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Also read the related stories in THE HINDU as follows:
EO takes over Chidambaram temple
K.T. Sangameswaran and S. Vydhianathan
Petition against his appointment dismissed
“Dikshitars must extend all cooperation to him”
CHENNAI: The decks have been cleared for the government management and administration of the Lord Nataraja temple at Chidambaram with the Madras High Court on Monday dismissing a writ petition filed by the Podhu Dikshitars challenging the State government’s appointment of an Executive Officer (EO) for the temple.
In her order, Justice R.Banumathi said the HR and CE Commissioner should issue proper directions to the Executive Officer to administer the temple in accordance with the provisions of the HR and CE Act within a week. The Podhu Dikshitars should extend all cooperation to the EO for the proper administration of the temple. The court also permitted U.Arumugasamy, an impleading petitioner, to recite ‘Thevaram’ and ‘Thiruvachagam’ inside the temple. Sri Sabanayagar Temple, represented by its Secretary of Podhu Dikshitars, Chidambaram, challenged an order dated July 31, 1987 of the HR and CE Commissioner appointing an Executive Officer for the temple under section 45 (1) of the HR and CE Act.
The petitioner contended that it was a religious denomination and it had been maintaining the temple for centuries. The appointment of an EO was an interference with the religious affairs and violated the Constitution. It was not a public temple. It enjoyed complete autonomy in the matter of deciding rights, ceremonies and administration of temple properties. The government submitted that the EO was appointed following various allegations against Podhu Dikshitars, who allegedly indulged in several malpractices.
Ms.Justice Banumathi said in the light of well settled principles, if the instant case was examined, the Dikshitars could claim protection only under Article 25 of the Constitution. But the right to manage the temple or the offerings or ‘kattalais’ were not the integral part of religion or religious practice and as such were amenable to statutory control. The appointment of the EO was not ultra vires of Articles 25 and 26 of the Constitution.
HR and CE Special Commissioner and Commissioner T.Pitchandi told The Hindu that the EO, would start functioning with immediate effect following the High Court order. Earlier, the Podhu Dikshitars challenged the EO’s appointment and obtained a stay. In view of the stay, the officer was looking after only the property outside the temple precincts. With the vacation of the stay, he would take over the temple management, including the Dikshitars’ welfare.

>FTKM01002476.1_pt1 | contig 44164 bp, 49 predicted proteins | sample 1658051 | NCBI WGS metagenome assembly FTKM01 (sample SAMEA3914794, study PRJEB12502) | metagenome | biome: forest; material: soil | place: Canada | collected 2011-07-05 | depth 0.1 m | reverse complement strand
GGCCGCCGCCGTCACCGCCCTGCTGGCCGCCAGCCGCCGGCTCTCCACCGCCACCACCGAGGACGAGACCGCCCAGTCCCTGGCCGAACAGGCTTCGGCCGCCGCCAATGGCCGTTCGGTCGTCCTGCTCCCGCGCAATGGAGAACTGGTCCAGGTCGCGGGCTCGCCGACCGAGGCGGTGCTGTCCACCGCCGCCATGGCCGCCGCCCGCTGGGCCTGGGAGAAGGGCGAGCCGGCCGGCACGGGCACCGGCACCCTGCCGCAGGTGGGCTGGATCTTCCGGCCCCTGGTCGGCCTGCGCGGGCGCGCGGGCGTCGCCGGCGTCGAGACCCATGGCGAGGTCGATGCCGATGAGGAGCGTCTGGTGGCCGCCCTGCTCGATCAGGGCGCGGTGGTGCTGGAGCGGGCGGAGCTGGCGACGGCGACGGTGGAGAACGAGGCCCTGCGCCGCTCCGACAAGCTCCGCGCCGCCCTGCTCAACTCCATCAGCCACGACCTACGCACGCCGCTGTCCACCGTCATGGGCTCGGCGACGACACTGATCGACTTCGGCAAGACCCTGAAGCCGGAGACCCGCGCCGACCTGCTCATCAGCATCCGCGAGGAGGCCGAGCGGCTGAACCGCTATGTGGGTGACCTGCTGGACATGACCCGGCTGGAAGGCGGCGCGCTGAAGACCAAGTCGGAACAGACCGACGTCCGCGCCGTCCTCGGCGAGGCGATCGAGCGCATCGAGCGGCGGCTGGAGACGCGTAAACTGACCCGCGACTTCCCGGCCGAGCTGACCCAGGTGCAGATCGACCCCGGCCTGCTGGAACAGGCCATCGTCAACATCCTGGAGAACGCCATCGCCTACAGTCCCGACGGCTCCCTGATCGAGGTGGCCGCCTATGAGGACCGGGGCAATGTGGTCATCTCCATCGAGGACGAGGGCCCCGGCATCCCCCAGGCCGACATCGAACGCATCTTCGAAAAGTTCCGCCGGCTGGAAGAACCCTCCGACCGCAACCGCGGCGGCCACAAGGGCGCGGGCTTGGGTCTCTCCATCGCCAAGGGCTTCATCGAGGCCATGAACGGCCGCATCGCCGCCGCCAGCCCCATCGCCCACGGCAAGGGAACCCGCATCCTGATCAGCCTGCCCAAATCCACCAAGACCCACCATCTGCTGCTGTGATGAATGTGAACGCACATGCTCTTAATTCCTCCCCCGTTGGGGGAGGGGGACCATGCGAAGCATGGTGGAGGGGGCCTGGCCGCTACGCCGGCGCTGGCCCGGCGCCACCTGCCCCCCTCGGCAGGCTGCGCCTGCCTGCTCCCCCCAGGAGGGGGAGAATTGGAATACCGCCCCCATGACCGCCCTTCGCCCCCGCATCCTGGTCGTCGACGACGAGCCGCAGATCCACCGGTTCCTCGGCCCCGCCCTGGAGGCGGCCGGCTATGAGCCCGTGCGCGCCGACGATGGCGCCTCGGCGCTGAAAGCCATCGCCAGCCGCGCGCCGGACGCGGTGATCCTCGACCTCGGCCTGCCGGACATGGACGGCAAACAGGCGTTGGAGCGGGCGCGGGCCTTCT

© Copyright 2000 - 2008 The Hindu
Also read the related stories in Indian Express as follows:
EO appointment to Natarajar temple upheld
Express News Service
CHENNAI: The Madras High Court has upheld an order dated July 31, 1987, of the Commissioner of Hindu Religious & Charitable Endowment (HR&CE), appointing an executive officer to administer the famous Natarajar temple in Chidambaram.
The acts of mismanagement of the temple were writ ten large on the face of it and there was prima facie case against the Dikshithars, Justice R Banumathi observed and upheld the appointment while dismissing writ petitions filed by the secretary of the temple’s Podhu Dikshithars.
The petitioners contended that the temple was not a public property and the Dikshithars were religious denominations, maintaining the temple for centuries. They enjoyed complete autonomy in the matters of deciding rites, ceremonies and the administration of the temple affairs. As a result, the appointment of an executive officer by the HR&CE board was an interference on the religious affairs, they contended, adding that the move violated Article 26 of the Constitution.
For its part, the HR&CE board submitted that the appointment was made following various allegations and malpractices against the Dikshithars.
Dismissing the petitions, the judge observed that the Dikshithars could claim protection only under Article 25 of the Constitution. But the right to manage the temple or the offerings or kattalais were not an integral part of religion or religious practice. So, they were amenable to statutory control.
The judge pointed out that the Dikshithars had not maintained their accounts. They had also not realised the income due to the temple. The offerings to God were not accounted for and there was also missing/loss of gold jewels. As had been held by the Supreme Court in various judgments, the administration of a temple was purely secular and the State could intervene and regulate the same, the judge said.
The judge also permitted U Arumugaswamy to recite Thevaram and Thiruvasagam inside the temple.
‘Submit report on encroachment’:
The Madras High Court on Monday directed the Nilgiris District Collector to file a status report showing the steps taken to remove the encroachments on the revenue land, which had been identified for the development of an Elephant Corridor.
The First Bench comprising Acting Chief Justice S J Mukhopadhaya and Justice V Dhanapalan gave the direction while passing further interim orders on a petition from Elephant G Rajendran, managing trustee of `In Defence of Environment and Animals’.
Originally, while passing orders on a public interest writ petition on September 30, 2008, the Bench had directed the Collector to remove all the encroachments from the Elephant Corridor. In his present petition, Rajendran contended that the Collector had not taken any action till date.
The Collector might have to appear before the court, if he failed to submit the report before February 19.